From within a docker container (running ubuntu 18) running on AWS ECS I'm attempting to establish a connection to an outside data center. We've troubleshot the issue to where we believe it's the extra hop added by the local docker network that is causing the failure. This is supported by the fact that a curl request to the destination IP completes successfully from the docker host EC2 instance, as well as from inside the same docker container when deployed to a subnet that is less than 33 hops from the destination IP.

When running traceroute <destination_ip> from within the container I see 33 hops:

root@1cfbdf43c8f5:~# traceroute -m36 <destination_ip>
traceroute to <destination_ip> (<destination_ip>), 36 hops max, 60 byte packets
 1  ip-172-17-0-1.us-east-2.compute.internal (  0.039 ms  0.014 ms  0.013 ms
 2  ip-10-133-216-197.us-east-2.compute.internal (  1.185 ms  1.146 ms  1.107 ms
 3  ec2-52-15-0-157.us-east-2.compute.amazonaws.com (  8.188 ms ec2-52-15-0-169.us-east-2.compute.amazonaws.com (  5.615 ms ec2-52-15-0-161.us-east-2.compute.amazonaws.com (  10.227 ms
32  <destination_ip>  24.706 ms  24.584 ms  24.698 ms
33  <destination_ip>  24.411 ms  24.426 ms  24.323 ms

The first hop is docker, second is the AWS NAT gateway before winding its way through the AWS networks and finally arriving at at hop 33.

When running curl <destination_address> while capturing with tcpdump -v host <destination_ip> on the EC2 host machine running docker, I see that the request fails due to ttl:

ip-10-133-218-86.us-east-2.compute.internal > <destination_ip>: ICMP time exceeded in-transit, length 52

However, the inspection of that same tcpdump shows the request has a TTL of 63 as it passes through the host, indicating it is correctly using the ubuntu system default of 64:

Time to live: 63

My question is: what may cause a request being sent with a TTL of 64 to fail on connection to a destination IP that traceroute shows is only 33 away?

It seems our options at this point are to (1) decrease the number of hops between source and destination, or else (2) increase the TTL of the outgoing request.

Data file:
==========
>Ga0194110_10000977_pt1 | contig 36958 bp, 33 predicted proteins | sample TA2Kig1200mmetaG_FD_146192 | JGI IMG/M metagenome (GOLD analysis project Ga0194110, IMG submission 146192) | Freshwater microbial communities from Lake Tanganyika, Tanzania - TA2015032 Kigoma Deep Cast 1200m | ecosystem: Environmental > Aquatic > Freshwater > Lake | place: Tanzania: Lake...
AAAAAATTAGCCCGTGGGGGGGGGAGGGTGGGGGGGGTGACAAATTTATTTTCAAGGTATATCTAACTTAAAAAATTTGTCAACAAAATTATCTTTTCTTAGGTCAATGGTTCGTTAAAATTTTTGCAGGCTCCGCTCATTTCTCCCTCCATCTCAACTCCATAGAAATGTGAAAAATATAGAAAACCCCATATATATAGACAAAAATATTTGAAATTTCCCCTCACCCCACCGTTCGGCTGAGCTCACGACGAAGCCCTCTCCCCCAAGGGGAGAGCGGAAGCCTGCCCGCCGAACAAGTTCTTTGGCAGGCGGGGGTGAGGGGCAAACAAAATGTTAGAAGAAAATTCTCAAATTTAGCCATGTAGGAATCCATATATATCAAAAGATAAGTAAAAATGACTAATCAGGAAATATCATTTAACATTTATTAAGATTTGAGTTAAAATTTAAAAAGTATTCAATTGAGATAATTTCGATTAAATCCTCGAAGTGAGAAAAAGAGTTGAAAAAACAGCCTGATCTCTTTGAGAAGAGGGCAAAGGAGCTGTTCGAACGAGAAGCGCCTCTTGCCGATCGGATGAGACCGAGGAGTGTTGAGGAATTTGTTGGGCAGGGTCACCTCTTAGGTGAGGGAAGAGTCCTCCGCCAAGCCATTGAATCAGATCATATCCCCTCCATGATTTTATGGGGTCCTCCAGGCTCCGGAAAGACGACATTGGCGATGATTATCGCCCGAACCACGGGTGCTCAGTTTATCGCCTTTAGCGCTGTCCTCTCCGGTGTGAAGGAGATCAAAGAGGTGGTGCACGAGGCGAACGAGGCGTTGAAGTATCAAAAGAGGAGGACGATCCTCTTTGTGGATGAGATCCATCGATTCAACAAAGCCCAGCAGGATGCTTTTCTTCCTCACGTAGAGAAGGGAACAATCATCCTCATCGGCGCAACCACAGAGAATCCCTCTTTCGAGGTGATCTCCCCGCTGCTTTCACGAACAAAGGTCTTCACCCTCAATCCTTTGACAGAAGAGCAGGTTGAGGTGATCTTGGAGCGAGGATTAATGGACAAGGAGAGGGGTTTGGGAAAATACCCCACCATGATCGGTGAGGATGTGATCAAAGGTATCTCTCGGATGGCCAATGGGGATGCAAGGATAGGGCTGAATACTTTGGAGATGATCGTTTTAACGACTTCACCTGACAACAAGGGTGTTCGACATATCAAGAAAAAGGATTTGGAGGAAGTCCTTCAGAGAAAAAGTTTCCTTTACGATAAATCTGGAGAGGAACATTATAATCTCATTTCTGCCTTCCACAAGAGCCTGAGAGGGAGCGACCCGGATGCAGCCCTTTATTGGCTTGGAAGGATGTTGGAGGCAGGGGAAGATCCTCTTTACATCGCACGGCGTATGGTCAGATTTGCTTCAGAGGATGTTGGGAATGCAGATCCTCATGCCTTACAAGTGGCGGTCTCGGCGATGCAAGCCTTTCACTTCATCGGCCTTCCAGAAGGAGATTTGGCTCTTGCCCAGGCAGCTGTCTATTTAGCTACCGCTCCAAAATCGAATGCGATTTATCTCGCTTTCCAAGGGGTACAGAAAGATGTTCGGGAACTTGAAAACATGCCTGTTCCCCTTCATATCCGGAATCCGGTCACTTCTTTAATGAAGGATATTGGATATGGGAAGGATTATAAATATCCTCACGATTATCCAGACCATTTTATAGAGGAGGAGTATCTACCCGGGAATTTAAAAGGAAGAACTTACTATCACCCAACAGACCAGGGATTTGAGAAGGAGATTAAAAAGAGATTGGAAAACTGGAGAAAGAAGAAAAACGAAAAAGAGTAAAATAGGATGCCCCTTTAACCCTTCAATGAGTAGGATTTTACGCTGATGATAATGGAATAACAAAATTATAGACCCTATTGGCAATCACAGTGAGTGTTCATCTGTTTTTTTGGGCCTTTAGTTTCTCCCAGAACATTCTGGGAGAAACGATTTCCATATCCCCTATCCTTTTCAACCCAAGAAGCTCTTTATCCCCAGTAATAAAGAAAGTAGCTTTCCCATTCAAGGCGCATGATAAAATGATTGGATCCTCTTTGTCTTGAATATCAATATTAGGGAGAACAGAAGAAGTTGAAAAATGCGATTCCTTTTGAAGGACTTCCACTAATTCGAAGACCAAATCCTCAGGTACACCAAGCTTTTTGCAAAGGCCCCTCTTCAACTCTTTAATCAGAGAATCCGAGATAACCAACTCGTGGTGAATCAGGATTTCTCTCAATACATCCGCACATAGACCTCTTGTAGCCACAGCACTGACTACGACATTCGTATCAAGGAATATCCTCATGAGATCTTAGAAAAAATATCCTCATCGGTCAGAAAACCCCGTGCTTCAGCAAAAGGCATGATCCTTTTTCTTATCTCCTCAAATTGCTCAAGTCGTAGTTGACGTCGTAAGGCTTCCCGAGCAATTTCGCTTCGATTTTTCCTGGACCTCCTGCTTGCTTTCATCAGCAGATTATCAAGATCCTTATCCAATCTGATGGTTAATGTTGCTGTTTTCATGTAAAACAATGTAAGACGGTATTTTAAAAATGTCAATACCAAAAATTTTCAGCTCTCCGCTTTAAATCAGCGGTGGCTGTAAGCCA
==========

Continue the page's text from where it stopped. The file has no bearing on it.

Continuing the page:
In an attempt to do (2), increase the TTL, I've tried updating the sys property /proc/sys/net/ipv4/ip_default_ttl=64 to /proc/sys/net/ipv4/ip_default_ttl=128. tcpdump inspection shows this is being respected in the outgoing request, however the call still fails with ICMP time exceeded in-transit.

Edit 1

Adding Wireshark screengrab from tcpdump on host machine. tcpdump from ec2 host machine

Edit 2

Adding another tcpdump, captured while curling that same host but from my local machine. enter image description here

As the answer points out, the [SYN,ACK] response has a TTL that is too low to reach back to the machine initiating the request. In the image of me hitting that same server locally, you can see it is about 200 hops fewer than any other response by that server.

  • Would you mind adding the output of "netstat -rn", from the host and from the container? I prefer text rather than images. – Gerard H. Pille May 22 '20 at 8:03
  • 2
    Talking of images, your wireshark pic shows that the syn,ack you get back only has a time to live of "1", to which your system reacts with "TTL exceeded", obviously. Have you got something messing with the incoming TTL, eg. iptables? – Gerard H. Pille May 22 '20 at 8:15
  • 1
    Another explanation would be that after the syn-ack, for the rest of the session, they set their TTL to 255. I have a question about your traceroute: what is it with the third line? – Gerard H. Pille May 22 '20 at 20:37
  • 3 ec2-52-15-0-157.us-east-2.compute.amazonaws.com.... What do you find odd about it? I believe that hop is outside my VPC and is representing some kind of load balancing done by AWS. – cmikeb1 May 22 '20 at 21:29
  • 1
    Something I've never seen before on a traceroute, which proves one's never too old to learn. – Gerard H. Pille May 22 '20 at 21:34

It's the responses that have a TTL of only 1 when arriving on the host, preventing them being routed to the container.

  • Thanks @gerard, that's exactly what I was missing. I added another tcpdump showing the results of hitting the same data center from my local machine. The [SYN,ACK] response has a TTL that is about 200 hops fewer than any other response from the server. Ever seen this before? Maybe some kind of standard or best practice? Or is this abnormal behavior? – cmikeb1 May 22 '20 at 14:57
  • My first guess: some kind of protection in your configuration. One can change the TTL with iptables' "mangle". So, your host may have been protected as to prevent any packet from going further. Do you know how to check iptables? – Gerard H. Pille May 22 '20 at 16:15
  • Did you install the container via the ECS console? – Gerard H. Pille May 22 '20 at 16:33
  • Since I see the same behavior if I ping that server locally (see edit #2), from our prod environment, and from our non-prod environment then I'm certain this is something on the side of the server answering the request. It sounds like it's not a common best practice, so I'll have to follow up with the team running the server at <destination_ip> to track down the cause. – cmikeb1 May 22 '20 at 17:24
  • 1
    I wouldn't mind hearing how this turns out. – Gerard H. Pille May 22 '20 at 20:53

Your Answer

By clicking “Post Your Answer”, you agree to our terms of service, privacy policy and cookie policy

Not the answer you're looking for? Browse other questions tagged or ask your own question.